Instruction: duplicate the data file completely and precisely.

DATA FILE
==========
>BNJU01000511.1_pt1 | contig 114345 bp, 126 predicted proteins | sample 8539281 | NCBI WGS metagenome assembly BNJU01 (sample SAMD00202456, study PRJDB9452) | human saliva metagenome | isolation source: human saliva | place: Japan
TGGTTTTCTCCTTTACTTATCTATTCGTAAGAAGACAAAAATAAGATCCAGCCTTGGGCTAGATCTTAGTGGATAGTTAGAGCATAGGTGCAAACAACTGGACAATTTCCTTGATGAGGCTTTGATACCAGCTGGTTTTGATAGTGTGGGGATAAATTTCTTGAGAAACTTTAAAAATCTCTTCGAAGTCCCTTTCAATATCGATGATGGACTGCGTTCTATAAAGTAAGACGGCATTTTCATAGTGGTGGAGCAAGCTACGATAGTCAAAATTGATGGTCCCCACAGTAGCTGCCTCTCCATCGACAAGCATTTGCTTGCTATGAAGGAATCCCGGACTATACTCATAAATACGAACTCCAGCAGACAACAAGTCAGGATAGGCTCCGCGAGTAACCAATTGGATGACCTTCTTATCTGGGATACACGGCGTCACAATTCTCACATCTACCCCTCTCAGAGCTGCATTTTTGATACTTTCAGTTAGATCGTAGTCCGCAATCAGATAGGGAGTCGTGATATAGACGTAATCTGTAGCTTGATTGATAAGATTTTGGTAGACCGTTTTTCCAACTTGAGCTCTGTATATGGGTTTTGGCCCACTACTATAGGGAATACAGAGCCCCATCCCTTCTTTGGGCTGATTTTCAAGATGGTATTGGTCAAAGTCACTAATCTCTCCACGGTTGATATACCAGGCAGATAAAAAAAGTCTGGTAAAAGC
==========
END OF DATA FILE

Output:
>BNJU01000511.1_pt1 | contig 114345 bp, 126 predicted proteins | sample 8539281 | NCBI WGS metagenome assembly BNJU01 (sample SAMD00202456, study PRJDB9452) | human saliva metagenome | isolation source: human saliva | place: Japan
TGGTTTTCTCCTTTACTTATCTATTCGTAAGAAGACAAAAATAAGATCCAGCCTTGGGCTAGATCTTAGTGGATAGTTAGAGCATAGGTGCAAACAACTGGACAATTTCCTTGATGAGGCTTTGATACCAGCTGGTTTTGATAGTGTGGGGATAAATTTCTTGAGAAACTTTAAAAATCTCTTCGAAGTCCCTTTCAATATCGATGATGGACTGCGTTCTATAAAGTAAGACGGCATTTTCATAGTGGTGGAGCAAGCTACGATAGTCAAAATTGATGGTCCCCACAGTAGCTGCCTCTCCATCGACAAGCATTTGCTTGCTATGAAGGAATCCCGGACTATACTCATAAATACGAACTCCAGCAGACAACAAGTCAGGATAGGCTCCGCGAGTAACCAATTGGATGACCTTCTTATCTGGGATACACGGCGTCACAATTCTCACATCTACCCCTCTCAGAGCTGCATTTTTGATACTTTCAGTTAGATCGTAGTCCGCAATCAGATAGGGAGTCGTGATATAGACGTAATCTGTAGCTTGATTGATAAGATTTTGGTAGACCGTTTTTCCAACTTGAGCTCTGTATATGGGTTTTGGCCCACTACTATAGGGAATACAGAGCCCCATCCCTTCTTTGGGCTGATTTTCAAGATGGTATTGGTCAAAGTCACTAATCTCTCCACGGTTGATATACCAGGCAGATAAAAAAAGTCTGGTAAAAGC